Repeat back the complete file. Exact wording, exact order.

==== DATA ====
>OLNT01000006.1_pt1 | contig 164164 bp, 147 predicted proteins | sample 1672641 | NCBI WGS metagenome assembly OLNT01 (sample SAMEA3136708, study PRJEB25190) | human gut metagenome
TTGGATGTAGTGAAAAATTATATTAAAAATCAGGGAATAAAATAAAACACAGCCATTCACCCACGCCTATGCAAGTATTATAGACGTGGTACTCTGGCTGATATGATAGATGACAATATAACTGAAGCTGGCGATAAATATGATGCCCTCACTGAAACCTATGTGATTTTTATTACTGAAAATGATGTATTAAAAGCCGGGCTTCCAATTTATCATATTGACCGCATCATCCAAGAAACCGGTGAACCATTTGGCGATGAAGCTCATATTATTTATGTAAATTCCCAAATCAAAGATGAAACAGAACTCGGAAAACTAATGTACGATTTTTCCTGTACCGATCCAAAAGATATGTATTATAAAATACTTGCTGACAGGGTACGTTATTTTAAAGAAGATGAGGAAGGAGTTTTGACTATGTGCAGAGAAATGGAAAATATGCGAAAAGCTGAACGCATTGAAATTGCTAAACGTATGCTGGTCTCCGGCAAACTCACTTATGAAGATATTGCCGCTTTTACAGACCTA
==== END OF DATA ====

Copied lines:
>OLNT01000006.1_pt1 | contig 164164 bp, 147 predicted proteins | sample 1672641 | NCBI WGS metagenome assembly OLNT01 (sample SAMEA3136708, study PRJEB25190) | human gut metagenome
TTGGATGTAGTGAAAAATTATATTAAAAATCAGGGAATAAAATAAAACACAGCCATTCACCCACGCCTATGCAAGTATTATAGACGTGGTACTCTGGCTGATATGATAGATGACAATATAACTGAAGCTGGCGATAAATATGATGCCCTCACTGAAACCTATGTGATTTTTATTACTGAAAATGATGTATTAAAAGCCGGGCTTCCAATTTATCATATTGACCGCATCATCCAAGAAACCGGTGAACCATTTGGCGATGAAGCTCATATTATTTATGTAAATTCCCAAATCAAAGATGAAACAGAACTCGGAAAACTAATGTACGATTTTTCCTGTACCGATCCAAAAGATATGTATTATAAAATACTTGCTGACAGGGTACGTTATTTTAAAGAAGATGAGGAAGGAGTTTTGACTATGTGCAGAGAAATGGAAAATATGCGAAAAGCTGAACGCATTGAAATTGCTAAACGTATGCTGGTCTCCGGCAAACTCACTTATGAAGATATTGCCGCTTTTACAGACCTA